Why Cancel Concerts? A Doctor Explains Coronavirus' Spread - Rolling Stone
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Why Cancel Concerts? A Doctor Explains Coronavirus’ Spread

Infectious disease specialist Dr. Daniel Griffin on why concerts are dangerous right now – and why COVID-19 is of grave concern in general

All Concerts Must Be Canceled, Says Doctor

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With concerns rapidly rising about the coronavirus pandemic in the U.S., mega-promoters Live Nation and AEG, along with the major concert booking promoters, announced their recommendation Thursday that “large-scale events through the end of March” should be postponed. Is such a dramatic step necessary? The answer, according to Dr. Daniel Griffin, an infectious disease physician specialist at Columbia University, is a clear yes.

Dr. Griffin spoke with Rolling Stone just minutes before the Live Nation/AEG announcement to explain why concerts should be canceled for now as COVID-19 spreads – and why music fans shouldn’t attend them if the shows go on.

How are you holding up?
Staying busy. Hospitals are usually at 98 percent; so are doctors. And I’m not sure how we squeeze all this into the last two [percent].

To get right to it: If it were up to you, would all concerts be canceled for the foreseeable future?
Sorry to say, yes. The concern we’re seeing now is that, as we have an increased capacity to do testing, we’re seeing that this virus is already widespread in the country. You go to a concert, there’s that many people and that level of transmission that occurs at a concert. Unfortunately, those will be big spreading events. I could see an exception for an intimate outdoor event where there’s not crowding — thinking of the different music venues I’ve been to over the years, I remember an outdoor Arlo Guthrie concert at Martha’s Vineyard…

Just to be totally clear, though, you’re referring to clubs, arenas, stadiums, amphitheaters — none of these should be having concerts right now?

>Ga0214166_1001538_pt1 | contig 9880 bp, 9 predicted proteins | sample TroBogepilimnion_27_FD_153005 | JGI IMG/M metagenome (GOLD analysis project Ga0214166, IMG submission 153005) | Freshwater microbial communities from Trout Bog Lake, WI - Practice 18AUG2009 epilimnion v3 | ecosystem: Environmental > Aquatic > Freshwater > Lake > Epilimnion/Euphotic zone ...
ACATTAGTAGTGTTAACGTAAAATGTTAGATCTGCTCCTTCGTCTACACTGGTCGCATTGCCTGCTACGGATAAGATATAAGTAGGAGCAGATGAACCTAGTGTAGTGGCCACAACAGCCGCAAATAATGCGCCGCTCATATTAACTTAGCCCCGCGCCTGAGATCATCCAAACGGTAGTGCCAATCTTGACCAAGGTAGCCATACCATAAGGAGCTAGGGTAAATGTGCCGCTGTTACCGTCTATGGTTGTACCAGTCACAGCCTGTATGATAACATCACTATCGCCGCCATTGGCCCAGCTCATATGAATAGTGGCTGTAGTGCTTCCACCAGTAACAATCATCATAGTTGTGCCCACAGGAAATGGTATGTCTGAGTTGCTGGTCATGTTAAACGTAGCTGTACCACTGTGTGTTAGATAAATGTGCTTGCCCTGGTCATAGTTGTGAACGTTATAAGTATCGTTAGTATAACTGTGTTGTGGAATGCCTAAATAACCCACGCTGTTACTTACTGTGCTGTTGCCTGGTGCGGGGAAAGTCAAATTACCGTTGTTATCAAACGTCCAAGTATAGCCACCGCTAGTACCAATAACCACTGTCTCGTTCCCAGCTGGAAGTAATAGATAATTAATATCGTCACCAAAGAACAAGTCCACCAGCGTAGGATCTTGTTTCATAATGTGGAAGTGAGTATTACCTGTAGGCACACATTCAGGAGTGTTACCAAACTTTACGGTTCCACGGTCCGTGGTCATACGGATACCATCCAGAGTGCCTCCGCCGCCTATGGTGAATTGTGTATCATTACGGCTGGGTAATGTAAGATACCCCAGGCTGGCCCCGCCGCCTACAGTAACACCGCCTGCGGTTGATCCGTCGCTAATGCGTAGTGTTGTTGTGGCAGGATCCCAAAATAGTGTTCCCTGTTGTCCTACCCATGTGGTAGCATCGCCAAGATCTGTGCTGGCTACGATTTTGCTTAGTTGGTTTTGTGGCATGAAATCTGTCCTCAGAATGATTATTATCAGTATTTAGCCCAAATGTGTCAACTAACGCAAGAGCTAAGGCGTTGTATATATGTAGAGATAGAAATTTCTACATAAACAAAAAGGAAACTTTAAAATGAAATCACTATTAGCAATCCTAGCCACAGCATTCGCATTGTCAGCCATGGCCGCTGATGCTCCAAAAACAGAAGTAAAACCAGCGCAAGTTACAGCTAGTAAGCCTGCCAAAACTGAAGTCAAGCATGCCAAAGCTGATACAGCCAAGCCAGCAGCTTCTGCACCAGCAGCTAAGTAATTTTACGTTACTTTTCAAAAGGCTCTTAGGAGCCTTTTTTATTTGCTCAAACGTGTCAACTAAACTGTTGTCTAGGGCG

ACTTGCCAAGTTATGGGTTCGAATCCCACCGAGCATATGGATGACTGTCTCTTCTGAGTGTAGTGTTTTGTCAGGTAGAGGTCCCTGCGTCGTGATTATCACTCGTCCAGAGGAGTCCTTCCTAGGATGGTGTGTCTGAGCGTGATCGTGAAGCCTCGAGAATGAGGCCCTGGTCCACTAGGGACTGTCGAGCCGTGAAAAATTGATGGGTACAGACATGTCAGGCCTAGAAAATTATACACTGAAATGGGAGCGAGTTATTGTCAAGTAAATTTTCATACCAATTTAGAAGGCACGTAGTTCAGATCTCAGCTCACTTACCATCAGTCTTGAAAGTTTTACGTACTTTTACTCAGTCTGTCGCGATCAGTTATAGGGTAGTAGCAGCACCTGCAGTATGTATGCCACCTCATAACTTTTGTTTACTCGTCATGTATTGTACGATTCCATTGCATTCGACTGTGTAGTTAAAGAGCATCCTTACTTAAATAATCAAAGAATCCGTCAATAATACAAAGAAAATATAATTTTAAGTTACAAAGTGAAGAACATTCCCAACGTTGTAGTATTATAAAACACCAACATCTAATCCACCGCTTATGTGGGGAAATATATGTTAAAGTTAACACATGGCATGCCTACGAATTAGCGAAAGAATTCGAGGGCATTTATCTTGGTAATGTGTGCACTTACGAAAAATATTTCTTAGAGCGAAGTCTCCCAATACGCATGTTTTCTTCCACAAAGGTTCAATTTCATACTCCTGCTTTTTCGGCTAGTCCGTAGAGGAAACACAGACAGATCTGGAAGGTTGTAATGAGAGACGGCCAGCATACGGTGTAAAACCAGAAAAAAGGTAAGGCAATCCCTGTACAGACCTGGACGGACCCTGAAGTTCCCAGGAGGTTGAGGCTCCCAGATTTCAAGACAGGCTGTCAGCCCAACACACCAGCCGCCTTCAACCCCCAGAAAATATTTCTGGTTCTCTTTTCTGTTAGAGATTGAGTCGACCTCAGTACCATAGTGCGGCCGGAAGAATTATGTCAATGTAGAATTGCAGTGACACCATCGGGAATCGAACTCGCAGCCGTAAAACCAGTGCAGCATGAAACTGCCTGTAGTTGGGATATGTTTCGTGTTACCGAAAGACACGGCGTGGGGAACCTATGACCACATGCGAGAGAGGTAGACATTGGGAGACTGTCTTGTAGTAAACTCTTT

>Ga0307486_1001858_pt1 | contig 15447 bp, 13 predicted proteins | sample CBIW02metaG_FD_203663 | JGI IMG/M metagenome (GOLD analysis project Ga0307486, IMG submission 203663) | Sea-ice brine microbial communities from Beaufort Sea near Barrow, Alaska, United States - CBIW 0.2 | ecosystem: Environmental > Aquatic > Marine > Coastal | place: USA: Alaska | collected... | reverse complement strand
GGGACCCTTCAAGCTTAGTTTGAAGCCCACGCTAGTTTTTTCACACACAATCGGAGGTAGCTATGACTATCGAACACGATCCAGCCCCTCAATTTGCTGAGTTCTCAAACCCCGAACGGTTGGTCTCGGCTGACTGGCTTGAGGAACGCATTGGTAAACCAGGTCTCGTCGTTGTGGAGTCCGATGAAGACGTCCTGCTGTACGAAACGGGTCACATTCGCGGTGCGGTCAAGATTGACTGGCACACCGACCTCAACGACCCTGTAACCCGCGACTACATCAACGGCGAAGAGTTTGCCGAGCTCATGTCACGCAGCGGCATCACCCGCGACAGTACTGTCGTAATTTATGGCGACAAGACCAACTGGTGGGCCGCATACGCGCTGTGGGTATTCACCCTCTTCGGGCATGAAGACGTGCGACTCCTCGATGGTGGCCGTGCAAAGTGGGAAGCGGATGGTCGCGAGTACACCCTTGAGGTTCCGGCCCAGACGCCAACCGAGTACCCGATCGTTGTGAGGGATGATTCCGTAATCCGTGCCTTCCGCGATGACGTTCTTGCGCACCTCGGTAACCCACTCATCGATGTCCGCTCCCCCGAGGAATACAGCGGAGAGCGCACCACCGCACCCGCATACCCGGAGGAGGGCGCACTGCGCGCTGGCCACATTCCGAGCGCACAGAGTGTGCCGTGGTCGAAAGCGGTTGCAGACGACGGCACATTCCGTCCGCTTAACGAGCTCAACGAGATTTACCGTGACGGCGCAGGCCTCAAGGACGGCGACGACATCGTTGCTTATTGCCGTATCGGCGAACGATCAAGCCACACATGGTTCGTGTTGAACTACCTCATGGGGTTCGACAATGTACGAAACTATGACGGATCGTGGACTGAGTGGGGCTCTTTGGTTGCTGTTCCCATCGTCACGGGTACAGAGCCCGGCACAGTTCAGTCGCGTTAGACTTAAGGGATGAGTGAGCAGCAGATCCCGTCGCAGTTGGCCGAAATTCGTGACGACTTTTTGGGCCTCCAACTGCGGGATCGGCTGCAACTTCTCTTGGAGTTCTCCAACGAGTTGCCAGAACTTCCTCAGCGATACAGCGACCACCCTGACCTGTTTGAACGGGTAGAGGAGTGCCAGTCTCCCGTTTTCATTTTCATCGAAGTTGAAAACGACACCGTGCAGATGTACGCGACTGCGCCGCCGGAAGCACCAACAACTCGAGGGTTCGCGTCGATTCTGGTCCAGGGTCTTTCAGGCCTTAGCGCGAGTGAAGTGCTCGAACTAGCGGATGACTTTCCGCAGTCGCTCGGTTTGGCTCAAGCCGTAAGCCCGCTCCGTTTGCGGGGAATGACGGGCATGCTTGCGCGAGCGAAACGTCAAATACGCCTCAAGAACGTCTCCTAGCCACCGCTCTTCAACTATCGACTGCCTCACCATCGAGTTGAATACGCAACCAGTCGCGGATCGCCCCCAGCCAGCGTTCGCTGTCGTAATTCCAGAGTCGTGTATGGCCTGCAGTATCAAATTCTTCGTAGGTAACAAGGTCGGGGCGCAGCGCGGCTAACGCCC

Yes, that’s basically what I’m referring to. We’ve been for a while sending the message of, “Everyone stay calm, we’re doing everything we can.” And some people are saying, “Really?” And the “Really” is starting to get a little louder when they say, “Isn’t that a woman in her thirties who just got admitted to the intensive care unit? You said only old people got sick.” And we’re starting to see that. I say no one under the age of nine has died. And the question I get now is, “That means a nine-year old died?” And I say, “That is what that means.” That’s why I say no one under nine. You know, teenagers have died, unfortunately. And people in their twenties and thirties. So if you create a situation where there’s spread — a certain percent of every age group, at least above the age of nine, there will be deaths.

As we speak, there’s a Billie Eilish concert still scheduled for Madison Square Garden on Saturday. [Note: The concert has now been canceled or postponed, along with other events in New York state.] What do you make of that?
Sounds like it’s out of a bad movie. Here we are in clearly one of the hot zones. I think if that concert goes ahead, people will look back on that and just wonder, what were people thinking, to continue, to not cancel it? And what were the people thinking who went and attended? And not only will they pick it up at the concert, but then, as human beings do, they’re going to leave that concert, they’re gonna go somewhere else — probably to their homes, their family, their friends, their loved ones, having been exposed. A percentage of them — we’ve seeing now about a third of people, 35 percent — at large gatherings like this get infected, and then that just spreads and spreads.

Can you elaborate on that 35 percent figure?
Yes, it’s actually an interesting issue. People are learning the vocabulary that we learned through our training. One of the things that people talked about was R0 — if one person has it, how many other people do they in general, infect? With measles, one person can give it to 18. COVID-19, you generally spread it to two or three other people. But there was a study that came out of China a couple weeks [ago] where they said, if you get 100 people together for dinner, what percent, in general, of the people that come to these gatherings, will end up getting infected? And the number that came was about 35 percent of the people that attend these gatherings end up infected.

Again, that is from one single person at a gathering?
That’s what all the studies say. In one case there was a dinner with 117 people; 43 of them, I think, got infected. If you get people together with one infected person, you can have major spreading events.

In This Article: coronavirus, covid-19

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